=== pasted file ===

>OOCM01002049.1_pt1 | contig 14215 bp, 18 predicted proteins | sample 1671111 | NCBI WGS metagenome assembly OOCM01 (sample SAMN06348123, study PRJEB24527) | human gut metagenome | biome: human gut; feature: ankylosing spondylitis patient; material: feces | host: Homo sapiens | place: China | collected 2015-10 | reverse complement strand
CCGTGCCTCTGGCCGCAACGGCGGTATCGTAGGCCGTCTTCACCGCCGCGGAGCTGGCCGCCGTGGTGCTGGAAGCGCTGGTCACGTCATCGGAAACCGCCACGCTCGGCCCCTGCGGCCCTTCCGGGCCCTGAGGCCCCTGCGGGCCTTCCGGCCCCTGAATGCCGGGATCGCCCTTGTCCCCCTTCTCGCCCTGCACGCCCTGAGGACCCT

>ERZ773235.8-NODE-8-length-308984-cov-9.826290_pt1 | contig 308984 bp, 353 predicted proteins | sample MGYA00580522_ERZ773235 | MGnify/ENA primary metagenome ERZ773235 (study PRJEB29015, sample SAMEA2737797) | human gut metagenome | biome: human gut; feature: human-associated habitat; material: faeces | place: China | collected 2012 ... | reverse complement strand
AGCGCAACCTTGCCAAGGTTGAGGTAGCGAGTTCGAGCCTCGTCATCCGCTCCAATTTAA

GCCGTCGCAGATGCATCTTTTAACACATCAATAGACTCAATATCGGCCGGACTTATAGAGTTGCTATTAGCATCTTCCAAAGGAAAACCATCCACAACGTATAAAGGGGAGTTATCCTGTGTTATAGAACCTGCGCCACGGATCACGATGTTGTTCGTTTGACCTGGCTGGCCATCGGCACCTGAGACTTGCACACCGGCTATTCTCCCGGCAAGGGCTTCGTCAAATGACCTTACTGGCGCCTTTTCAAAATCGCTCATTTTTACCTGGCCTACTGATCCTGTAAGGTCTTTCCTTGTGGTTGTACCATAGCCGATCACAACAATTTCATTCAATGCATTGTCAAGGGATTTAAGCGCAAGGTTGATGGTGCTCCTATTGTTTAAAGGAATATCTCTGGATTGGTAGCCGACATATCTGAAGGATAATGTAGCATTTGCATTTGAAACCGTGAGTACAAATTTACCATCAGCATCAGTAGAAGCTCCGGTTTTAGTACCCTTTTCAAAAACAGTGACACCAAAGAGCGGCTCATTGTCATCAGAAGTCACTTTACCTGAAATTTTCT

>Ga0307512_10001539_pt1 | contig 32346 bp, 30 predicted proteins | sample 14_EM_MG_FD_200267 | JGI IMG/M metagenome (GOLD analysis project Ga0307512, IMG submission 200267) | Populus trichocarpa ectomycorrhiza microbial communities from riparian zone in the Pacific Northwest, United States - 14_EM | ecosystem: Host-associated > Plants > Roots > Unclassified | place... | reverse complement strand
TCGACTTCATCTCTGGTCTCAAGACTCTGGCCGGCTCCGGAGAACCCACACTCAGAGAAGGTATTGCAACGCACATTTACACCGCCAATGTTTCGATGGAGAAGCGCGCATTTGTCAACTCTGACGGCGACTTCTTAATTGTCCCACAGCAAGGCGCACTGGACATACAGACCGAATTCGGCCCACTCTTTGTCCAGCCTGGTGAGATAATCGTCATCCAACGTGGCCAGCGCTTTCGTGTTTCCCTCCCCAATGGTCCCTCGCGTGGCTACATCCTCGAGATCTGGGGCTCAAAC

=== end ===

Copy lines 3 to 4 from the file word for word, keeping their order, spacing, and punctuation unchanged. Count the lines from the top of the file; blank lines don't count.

>ERZ773235.8-NODE-8-length-308984-cov-9.826290_pt1 | contig 308984 bp, 353 predicted proteins | sample MGYA00580522_ERZ773235 | MGnify/ENA primary metagenome ERZ773235 (study PRJEB29015, sample SAMEA2737797) | human gut metagenome | biome: human gut; feature: human-associated habitat; material: faeces | place: China | collected 2012 ... | reverse complement strand
AGCGCAACCTTGCCAAGGTTGAGGTAGCGAGTTCGAGCCTCGTCATCCGCTCCAATTTAA